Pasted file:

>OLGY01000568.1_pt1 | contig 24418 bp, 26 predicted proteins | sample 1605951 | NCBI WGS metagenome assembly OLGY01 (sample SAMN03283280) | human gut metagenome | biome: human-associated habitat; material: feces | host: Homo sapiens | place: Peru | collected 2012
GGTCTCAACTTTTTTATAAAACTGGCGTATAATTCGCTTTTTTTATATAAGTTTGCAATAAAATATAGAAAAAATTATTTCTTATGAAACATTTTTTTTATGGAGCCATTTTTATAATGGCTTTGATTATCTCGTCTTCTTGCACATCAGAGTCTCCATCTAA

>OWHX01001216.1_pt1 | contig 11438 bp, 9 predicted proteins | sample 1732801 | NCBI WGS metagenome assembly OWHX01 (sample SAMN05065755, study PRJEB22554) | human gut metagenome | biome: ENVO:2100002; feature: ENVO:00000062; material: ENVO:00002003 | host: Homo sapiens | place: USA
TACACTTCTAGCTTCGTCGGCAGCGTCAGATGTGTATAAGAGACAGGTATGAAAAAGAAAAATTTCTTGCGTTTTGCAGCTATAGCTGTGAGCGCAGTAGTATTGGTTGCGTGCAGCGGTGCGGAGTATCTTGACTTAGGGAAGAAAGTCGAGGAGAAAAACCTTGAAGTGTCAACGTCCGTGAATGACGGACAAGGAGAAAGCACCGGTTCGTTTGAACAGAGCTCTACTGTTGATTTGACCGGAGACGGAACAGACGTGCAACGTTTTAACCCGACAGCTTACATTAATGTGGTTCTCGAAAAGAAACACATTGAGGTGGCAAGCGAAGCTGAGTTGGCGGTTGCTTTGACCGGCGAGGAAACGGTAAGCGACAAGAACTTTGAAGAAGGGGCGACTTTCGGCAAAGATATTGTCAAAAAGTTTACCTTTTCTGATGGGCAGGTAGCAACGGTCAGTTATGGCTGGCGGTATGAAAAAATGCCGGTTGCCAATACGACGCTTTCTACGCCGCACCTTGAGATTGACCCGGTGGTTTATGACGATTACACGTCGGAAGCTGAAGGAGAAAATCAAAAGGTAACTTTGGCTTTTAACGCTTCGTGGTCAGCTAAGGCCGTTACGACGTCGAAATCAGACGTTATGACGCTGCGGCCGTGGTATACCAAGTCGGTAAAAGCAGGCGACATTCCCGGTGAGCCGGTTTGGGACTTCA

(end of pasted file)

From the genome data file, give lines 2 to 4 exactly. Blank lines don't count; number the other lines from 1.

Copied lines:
GGTCTCAACTTTTTTATAAAACTGGCGTATAATTCGCTTTTTTTATATAAGTTTGCAATAAAATATAGAAAAAATTATTTCTTATGAAACATTTTTTTTATGGAGCCATTTTTATAATGGCTTTGATTATCTCGTCTTCTTGCACATCAGAGTCTCCATCTAA

>OWHX01001216.1_pt1 | contig 11438 bp, 9 predicted proteins | sample 1732801 | NCBI WGS metagenome assembly OWHX01 (sample SAMN05065755, study PRJEB22554) | human gut metagenome | biome: ENVO:2100002; feature: ENVO:00000062; material: ENVO:00002003 | host: Homo sapiens | place: USA
TACACTTCTAGCTTCGTCGGCAGCGTCAGATGTGTATAAGAGACAGGTATGAAAAAGAAAAATTTCTTGCGTTTTGCAGCTATAGCTGTGAGCGCAGTAGTATTGGTTGCGTGCAGCGGTGCGGAGTATCTTGACTTAGGGAAGAAAGTCGAGGAGAAAAACCTTGAAGTGTCAACGTCCGTGAATGACGGACAAGGAGAAAGCACCGGTTCGTTTGAACAGAGCTCTACTGTTGATTTGACCGGAGACGGAACAGACGTGCAACGTTTTAACCCGACAGCTTACATTAATGTGGTTCTCGAAAAGAAACACATTGAGGTGGCAAGCGAAGCTGAGTTGGCGGTTGCTTTGACCGGCGAGGAAACGGTAAGCGACAAGAACTTTGAAGAAGGGGCGACTTTCGGCAAAGATATTGTCAAAAAGTTTACCTTTTCTGATGGGCAGGTAGCAACGGTCAGTTATGGCTGGCGGTATGAAAAAATGCCGGTTGCCAATACGACGCTTTCTACGCCGCACCTTGAGATTGACCCGGTGGTTTATGACGATTACACGTCGGAAGCTGAAGGAGAAAATCAAAAGGTAACTTTGGCTTTTAACGCTTCGTGGTCAGCTAAGGCCGTTACGACGTCGAAATCAGACGTTATGACGCTGCGGCCGTGGTATACCAAGTCGGTAAAAGCAGGCGACATTCCCGGTGAGCCGGTTTGGGACTTCA